Re: Management and Reward


when harry came and joined ‘the pack’ sadie was settled in and used to getting lots of one to one – like all small dogs they become empowered by lifting up and the attention/fuss/apprasial is then a strong resource (something the dog thinks it needs/wants in order to survive) to begin with sadie would allow harry to join in the lap cuddles but recently she has gotten resource aggressive and got very uptight when harry was picked up too – yesterday whilst on andrew’s lap there was a grade 3 scrap 😀 mostly due to harry refusing to concede because he was full of himself after the food fight he won  😀 – andrew’s response was to tell them off (remember the post – if the pack manager is barking/fighting then i have to carry on?) sue’s reponse was to isolate harry (punishment) – and this is where the need to understand when to use punishment, when to reward and more importantly, how to be a manager and to apply that management.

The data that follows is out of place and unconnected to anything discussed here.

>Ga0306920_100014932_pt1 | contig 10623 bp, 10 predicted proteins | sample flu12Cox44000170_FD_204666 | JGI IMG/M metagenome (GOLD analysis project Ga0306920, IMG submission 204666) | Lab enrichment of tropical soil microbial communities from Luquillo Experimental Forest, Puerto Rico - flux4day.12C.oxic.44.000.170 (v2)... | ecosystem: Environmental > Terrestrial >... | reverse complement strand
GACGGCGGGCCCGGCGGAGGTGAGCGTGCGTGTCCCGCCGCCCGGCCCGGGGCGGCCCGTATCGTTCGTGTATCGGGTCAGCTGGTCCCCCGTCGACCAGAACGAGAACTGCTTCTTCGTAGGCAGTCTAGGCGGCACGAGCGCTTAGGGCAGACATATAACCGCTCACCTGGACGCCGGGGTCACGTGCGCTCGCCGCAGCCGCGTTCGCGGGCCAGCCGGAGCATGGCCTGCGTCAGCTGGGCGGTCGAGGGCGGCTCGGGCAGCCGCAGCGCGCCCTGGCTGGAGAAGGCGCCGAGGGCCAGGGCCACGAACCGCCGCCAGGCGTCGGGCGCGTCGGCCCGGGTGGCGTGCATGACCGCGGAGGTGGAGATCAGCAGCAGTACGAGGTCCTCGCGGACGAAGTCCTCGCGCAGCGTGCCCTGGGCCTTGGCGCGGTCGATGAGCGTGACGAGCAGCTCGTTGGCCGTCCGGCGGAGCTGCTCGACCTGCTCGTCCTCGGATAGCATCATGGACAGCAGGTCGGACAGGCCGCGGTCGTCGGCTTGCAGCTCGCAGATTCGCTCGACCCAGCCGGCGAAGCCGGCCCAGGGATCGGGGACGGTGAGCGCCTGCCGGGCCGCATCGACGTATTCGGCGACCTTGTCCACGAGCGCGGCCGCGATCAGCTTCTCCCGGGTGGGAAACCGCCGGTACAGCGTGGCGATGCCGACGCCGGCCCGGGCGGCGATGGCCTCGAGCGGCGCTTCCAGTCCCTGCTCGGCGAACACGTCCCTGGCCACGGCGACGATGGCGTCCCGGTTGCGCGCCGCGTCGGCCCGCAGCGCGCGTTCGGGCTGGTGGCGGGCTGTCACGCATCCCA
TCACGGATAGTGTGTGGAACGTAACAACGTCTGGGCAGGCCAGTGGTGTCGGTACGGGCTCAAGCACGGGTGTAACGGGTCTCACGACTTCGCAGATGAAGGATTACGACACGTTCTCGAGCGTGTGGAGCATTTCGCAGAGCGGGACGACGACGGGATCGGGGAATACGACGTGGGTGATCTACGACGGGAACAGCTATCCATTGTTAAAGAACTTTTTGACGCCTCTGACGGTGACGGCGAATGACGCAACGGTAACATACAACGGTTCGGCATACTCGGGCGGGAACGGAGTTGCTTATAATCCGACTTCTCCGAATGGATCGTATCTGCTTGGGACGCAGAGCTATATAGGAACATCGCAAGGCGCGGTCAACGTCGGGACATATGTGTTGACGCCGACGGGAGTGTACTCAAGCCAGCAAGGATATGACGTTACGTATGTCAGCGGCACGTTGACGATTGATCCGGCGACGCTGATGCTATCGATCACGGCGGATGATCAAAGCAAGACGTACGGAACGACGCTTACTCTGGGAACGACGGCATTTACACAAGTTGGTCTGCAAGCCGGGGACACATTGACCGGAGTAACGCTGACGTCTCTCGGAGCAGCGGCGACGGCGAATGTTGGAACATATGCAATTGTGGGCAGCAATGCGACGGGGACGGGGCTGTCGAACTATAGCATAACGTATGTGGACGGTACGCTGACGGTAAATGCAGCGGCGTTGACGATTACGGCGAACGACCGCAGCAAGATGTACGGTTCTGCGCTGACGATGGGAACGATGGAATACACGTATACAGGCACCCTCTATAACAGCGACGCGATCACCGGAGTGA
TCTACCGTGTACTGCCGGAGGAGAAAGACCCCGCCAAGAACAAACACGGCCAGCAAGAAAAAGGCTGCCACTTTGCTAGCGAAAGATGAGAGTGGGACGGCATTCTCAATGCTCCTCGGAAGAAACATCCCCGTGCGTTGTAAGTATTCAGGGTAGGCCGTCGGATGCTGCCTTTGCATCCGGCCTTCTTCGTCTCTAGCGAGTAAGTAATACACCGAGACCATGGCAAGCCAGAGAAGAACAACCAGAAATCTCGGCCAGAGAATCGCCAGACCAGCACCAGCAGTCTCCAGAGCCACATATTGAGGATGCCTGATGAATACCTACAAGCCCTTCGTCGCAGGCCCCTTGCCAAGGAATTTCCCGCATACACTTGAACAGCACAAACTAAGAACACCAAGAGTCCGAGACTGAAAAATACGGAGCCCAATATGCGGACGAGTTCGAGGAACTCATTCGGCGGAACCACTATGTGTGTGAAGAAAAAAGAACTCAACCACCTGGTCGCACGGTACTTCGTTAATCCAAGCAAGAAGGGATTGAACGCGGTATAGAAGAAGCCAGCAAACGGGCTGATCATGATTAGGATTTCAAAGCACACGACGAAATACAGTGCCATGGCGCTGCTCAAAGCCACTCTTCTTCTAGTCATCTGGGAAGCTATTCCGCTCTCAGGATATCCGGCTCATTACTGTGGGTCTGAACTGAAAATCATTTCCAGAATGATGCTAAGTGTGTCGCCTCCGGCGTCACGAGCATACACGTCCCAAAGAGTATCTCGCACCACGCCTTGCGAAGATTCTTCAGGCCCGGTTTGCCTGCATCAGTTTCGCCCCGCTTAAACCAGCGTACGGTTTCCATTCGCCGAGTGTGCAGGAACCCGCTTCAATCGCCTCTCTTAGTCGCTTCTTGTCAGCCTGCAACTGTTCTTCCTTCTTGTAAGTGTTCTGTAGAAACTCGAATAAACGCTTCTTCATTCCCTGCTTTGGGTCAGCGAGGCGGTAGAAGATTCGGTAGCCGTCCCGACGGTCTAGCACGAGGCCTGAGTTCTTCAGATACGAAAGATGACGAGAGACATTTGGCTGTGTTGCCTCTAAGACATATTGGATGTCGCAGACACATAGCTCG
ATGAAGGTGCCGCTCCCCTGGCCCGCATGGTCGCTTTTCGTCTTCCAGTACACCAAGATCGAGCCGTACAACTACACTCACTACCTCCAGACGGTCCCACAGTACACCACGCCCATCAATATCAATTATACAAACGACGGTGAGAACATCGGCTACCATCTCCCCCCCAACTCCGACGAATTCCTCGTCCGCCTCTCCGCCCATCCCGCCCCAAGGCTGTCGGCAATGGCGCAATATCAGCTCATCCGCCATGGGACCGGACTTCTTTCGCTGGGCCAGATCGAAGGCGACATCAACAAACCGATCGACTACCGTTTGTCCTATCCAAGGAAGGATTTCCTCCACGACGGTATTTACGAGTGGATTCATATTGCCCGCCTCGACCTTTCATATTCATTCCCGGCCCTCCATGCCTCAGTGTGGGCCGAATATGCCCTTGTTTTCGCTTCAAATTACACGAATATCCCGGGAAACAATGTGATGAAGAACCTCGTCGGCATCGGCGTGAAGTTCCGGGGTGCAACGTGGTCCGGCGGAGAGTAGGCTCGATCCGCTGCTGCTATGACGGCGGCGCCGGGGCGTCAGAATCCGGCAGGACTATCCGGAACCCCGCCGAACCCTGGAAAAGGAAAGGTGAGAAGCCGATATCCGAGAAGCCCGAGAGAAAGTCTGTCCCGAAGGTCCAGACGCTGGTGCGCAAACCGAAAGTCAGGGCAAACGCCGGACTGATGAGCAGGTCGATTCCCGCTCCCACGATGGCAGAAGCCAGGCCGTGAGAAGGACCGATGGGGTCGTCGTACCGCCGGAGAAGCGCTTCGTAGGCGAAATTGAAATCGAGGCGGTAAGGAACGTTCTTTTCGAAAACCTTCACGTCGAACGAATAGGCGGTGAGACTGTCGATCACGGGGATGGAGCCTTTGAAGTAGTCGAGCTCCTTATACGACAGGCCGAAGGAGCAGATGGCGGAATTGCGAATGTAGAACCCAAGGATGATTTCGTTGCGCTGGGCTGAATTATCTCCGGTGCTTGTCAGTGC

the vid shows me taking control and implementing the management role without re-enforcing the fight/snap get off behaviour.  look at the way sadie offers appeasment and asks for appraisal immediately after the ahahaha and see the point at which i reward – verbal appraisal and the stroking of thumbs around neck and ears – and of course the biggest reward – up on the lap ;D  these pups are at the transistional stage between classical conditioning and operant conditioning – they are now learning they can make a choice – and it is at this stage that a good manager comes into her/his own -you have to find the balance – some behaviours can still be ignored, some behaviours need extra reward training to become firm and some need ‘i am in control here’ messages – but get it right at this point of life and you have a mentally well balanced, well cued dog.

i just find it amazing that these little minpins act in exactly the same way as their bigger cousins ;D ;D

any questions? ;D ;D

a good manager is a flexible manager

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